Thus, a huge, inhuman game designed by a huge company and a committee and sold for a high price and a moronic copy protection (DRM is just a PC term) will certainly have a rather higher piracy percentage. And the producers should get used to this.

  • by Loibisch (964797) on Sunday December 07, 2008 @07:11AM (#26019349)

    Actually, the chance of finding a proper key that is suitable for online play is non-trivial, here is how key generation usually goes:

    1) programmer of company develops an algorithm to generate keys
    2) company runs said algorithm 100,000 times to generate 100,000 valid keys, covering only a tiny fraction of the complete keyspace
    3) company records those keys and adds them to their master server to allow online play
    4) those keys are distributed with the games

    What happens once the game is released is this
    5) cracker figures out the algorithm
    6) cracker tries to generate a "valid" key for online play, but fails because the keyspace is a couple orders of magnitude larger than the small number of keys actually distributed.

    Chance of valid duplicate keys: close to nil. Chance of generating a valid key for online play: also close to nil.
    Of course it happens, I just don't believe it happens that often.

  • Re:Exactly !!! (Score:3, Interesting)

    by servognome (738846) on Sunday December 07, 2008 @09:08PM (#26026585)

    False. There are some rights that are a *natural* consequence of being a human being. Such as the right to not be enslaved, or the right to use your brain, or the right to speak your thoughts, or the right of self-defense against thieves/murderers. *Study Greek, Roman, and Scottish philosophy.*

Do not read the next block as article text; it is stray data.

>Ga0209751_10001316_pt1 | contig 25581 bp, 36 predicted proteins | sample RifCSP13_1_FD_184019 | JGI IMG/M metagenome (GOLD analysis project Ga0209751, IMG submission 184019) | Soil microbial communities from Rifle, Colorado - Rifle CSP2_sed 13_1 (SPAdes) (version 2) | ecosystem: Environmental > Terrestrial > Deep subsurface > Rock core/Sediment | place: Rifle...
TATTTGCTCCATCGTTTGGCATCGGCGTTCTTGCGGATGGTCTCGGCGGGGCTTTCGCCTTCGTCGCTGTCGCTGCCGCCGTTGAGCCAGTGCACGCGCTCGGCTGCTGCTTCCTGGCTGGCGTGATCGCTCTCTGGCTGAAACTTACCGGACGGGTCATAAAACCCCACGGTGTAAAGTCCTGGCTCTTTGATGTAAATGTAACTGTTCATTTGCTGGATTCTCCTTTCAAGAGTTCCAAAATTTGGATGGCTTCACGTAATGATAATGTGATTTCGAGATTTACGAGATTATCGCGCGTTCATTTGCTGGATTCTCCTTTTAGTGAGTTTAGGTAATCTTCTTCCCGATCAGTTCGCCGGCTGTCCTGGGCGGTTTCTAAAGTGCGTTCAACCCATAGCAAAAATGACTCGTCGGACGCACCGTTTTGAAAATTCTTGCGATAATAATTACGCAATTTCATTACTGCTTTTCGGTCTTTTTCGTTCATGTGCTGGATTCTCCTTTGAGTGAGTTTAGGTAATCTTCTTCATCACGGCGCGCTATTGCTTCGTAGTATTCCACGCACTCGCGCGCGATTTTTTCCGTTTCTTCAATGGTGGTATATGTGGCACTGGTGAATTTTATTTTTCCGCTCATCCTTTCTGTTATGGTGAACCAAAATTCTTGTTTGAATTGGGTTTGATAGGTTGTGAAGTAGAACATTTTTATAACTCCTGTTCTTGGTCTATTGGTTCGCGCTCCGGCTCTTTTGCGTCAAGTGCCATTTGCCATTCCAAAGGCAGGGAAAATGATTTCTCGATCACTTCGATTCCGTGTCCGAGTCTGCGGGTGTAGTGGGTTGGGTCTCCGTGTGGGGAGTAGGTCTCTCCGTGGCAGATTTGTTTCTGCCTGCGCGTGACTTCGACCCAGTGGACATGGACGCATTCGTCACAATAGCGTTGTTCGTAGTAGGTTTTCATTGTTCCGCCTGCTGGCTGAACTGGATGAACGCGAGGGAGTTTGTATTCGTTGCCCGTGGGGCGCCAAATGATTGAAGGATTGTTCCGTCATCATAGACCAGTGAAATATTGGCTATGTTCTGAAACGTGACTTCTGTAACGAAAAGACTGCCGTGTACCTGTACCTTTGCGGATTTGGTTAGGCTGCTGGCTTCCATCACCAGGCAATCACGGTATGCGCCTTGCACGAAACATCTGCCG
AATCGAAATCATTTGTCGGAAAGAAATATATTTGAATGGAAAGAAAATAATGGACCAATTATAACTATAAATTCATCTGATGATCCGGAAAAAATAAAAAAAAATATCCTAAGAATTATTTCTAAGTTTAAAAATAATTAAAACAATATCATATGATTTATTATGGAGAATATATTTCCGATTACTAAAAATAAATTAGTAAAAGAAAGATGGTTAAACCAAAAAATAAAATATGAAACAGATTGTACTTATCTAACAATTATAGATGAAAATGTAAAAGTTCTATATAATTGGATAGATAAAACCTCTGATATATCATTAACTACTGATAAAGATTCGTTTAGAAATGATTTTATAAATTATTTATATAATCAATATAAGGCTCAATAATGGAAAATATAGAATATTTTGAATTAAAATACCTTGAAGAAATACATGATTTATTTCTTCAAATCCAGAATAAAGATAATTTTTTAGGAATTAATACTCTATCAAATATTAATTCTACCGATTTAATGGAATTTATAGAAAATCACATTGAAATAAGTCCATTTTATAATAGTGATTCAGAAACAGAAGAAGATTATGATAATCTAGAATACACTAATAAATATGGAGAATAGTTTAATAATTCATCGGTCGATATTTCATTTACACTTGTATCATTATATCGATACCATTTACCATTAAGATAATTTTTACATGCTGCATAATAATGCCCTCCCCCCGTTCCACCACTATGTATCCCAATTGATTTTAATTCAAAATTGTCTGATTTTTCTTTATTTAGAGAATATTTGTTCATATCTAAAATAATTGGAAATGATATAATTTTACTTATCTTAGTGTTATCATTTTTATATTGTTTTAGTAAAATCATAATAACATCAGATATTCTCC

*Study modern philosophy*
    If natural rights really are fundamental, why does the list of them differ from person to person?
    The fundamental problem with the idea of natural rights is that they are either derived from a moral (this is what's good), or theological (endowed by the creator) sources; neither of which can be well defined. If rights are truly based on the nature of humans then that would mean that infringing upon them would result in an unstable state which cannot be maintained. However, history has shown long-lasting stable societies where members actively supported slavery, intellectual and physical persecution.

    And as a result of those rights being natural, they come from within each individual. Both natural rights and power comes from the people and is devolved upon government with our consent... not the other way around.

    If rights truly came from the individual, then rights and responsibilities would come via an "opt in" method. However, we see the opposite as the case, the default state is for society to impose on the individual rights and responsibilities. If there is dispute about the list of rights, it is not until society comes to agreement (often through violent conflict) that the new rights are granted. Property rights, free speech, slavery, due process, taxation, if you want to define it as "natural" or not ... it really doesn't matter what gets agreed upon, what is important and what leads to social stability is the agreement itself.

  • Re:Exactly !!! (Score:3, Interesting)

    by servognome (738846) on Sunday December 07, 2008 @10:48PM (#26027505)

    No. Some property rights are NATURAL that we should have it. For example, it is natural that I should have ownership of a pencil on my desk. It is in my possession, I can easily exclude others from using it, and if others use it, I can't use it. Regarding physical objects, we have a very natural property rights where taking those rights away (such as in communism) would be highly unusual.